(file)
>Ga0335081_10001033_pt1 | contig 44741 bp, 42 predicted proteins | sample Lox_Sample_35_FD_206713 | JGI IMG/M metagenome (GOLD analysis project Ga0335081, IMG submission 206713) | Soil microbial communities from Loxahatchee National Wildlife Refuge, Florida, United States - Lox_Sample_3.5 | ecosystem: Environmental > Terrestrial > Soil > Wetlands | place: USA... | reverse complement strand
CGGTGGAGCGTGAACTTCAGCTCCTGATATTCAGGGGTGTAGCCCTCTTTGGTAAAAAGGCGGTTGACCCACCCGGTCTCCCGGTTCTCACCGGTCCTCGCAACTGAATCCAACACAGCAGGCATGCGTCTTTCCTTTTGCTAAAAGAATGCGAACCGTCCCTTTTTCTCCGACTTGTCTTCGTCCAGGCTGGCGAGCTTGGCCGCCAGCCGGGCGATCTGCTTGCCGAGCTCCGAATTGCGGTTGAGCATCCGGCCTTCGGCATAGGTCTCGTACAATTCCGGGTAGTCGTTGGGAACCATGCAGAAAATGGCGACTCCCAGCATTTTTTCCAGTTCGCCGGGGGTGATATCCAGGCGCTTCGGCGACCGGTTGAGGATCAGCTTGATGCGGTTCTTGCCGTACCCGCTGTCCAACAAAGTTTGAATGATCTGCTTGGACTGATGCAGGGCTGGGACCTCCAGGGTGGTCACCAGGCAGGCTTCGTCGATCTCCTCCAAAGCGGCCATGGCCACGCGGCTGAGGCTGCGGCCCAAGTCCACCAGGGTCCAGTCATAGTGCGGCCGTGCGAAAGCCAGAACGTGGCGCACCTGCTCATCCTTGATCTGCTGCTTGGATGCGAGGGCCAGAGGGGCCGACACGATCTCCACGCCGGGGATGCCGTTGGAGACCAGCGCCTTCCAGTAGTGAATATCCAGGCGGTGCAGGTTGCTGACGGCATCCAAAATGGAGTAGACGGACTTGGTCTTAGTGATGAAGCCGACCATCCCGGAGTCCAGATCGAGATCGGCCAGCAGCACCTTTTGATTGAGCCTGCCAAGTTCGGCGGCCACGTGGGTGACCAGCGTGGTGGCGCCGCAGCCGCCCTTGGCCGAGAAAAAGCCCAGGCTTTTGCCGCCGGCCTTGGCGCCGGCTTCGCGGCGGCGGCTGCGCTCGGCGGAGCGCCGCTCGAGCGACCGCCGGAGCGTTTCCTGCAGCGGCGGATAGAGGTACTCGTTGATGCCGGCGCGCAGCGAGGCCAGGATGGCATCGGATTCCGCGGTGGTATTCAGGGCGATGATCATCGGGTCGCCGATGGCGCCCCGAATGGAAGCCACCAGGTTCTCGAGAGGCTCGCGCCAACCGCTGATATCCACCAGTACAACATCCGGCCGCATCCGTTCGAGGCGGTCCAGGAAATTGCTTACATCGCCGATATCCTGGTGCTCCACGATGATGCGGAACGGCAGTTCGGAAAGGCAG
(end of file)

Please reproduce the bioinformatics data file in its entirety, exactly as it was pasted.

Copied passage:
>Ga0335081_10001033_pt1 | contig 44741 bp, 42 predicted proteins | sample Lox_Sample_35_FD_206713 | JGI IMG/M metagenome (GOLD analysis project Ga0335081, IMG submission 206713) | Soil microbial communities from Loxahatchee National Wildlife Refuge, Florida, United States - Lox_Sample_3.5 | ecosystem: Environmental > Terrestrial > Soil > Wetlands | place: USA... | reverse complement strand
CGGTGGAGCGTGAACTTCAGCTCCTGATATTCAGGGGTGTAGCCCTCTTTGGTAAAAAGGCGGTTGACCCACCCGGTCTCCCGGTTCTCACCGGTCCTCGCAACTGAATCCAACACAGCAGGCATGCGTCTTTCCTTTTGCTAAAAGAATGCGAACCGTCCCTTTTTCTCCGACTTGTCTTCGTCCAGGCTGGCGAGCTTGGCCGCCAGCCGGGCGATCTGCTTGCCGAGCTCCGAATTGCGGTTGAGCATCCGGCCTTCGGCATAGGTCTCGTACAATTCCGGGTAGTCGTTGGGAACCATGCAGAAAATGGCGACTCCCAGCATTTTTTCCAGTTCGCCGGGGGTGATATCCAGGCGCTTCGGCGACCGGTTGAGGATCAGCTTGATGCGGTTCTTGCCGTACCCGCTGTCCAACAAAGTTTGAATGATCTGCTTGGACTGATGCAGGGCTGGGACCTCCAGGGTGGTCACCAGGCAGGCTTCGTCGATCTCCTCCAAAGCGGCCATGGCCACGCGGCTGAGGCTGCGGCCCAAGTCCACCAGGGTCCAGTCATAGTGCGGCCGTGCGAAAGCCAGAACGTGGCGCACCTGCTCATCCTTGATCTGCTGCTTGGATGCGAGGGCCAGAGGGGCCGACACGATCTCCACGCCGGGGATGCCGTTGGAGACCAGCGCCTTCCAGTAGTGAATATCCAGGCGGTGCAGGTTGCTGACGGCATCCAAAATGGAGTAGACGGACTTGGTCTTAGTGATGAAGCCGACCATCCCGGAGTCCAGATCGAGATCGGCCAGCAGCACCTTTTGATTGAGCCTGCCAAGTTCGGCGGCCACGTGGGTGACCAGCGTGGTGGCGCCGCAGCCGCCCTTGGCCGAGAAAAAGCCCAGGCTTTTGCCGCCGGCCTTGGCGCCGGCTTCGCGGCGGCGGCTGCGCTCGGCGGAGCGCCGCTCGAGCGACCGCCGGAGCGTTTCCTGCAGCGGCGGATAGAGGTACTCGTTGATGCCGGCGCGCAGCGAGGCCAGGATGGCATCGGATTCCGCGGTGGTATTCAGGGCGATGATCATCGGGTCGCCGATGGCGCCCCGAATGGAAGCCACCAGGTTCTCGAGAGGCTCGCGCCAACCGCTGATATCCACCAGTACAACATCCGGCCGCATCCGTTCGAGGCGGTCCAGGAAATTGCTTACATCGCCGATATCCTGGTGCTCCACGATGATGCGGAACGGCAGTTCGGAAAGGCAG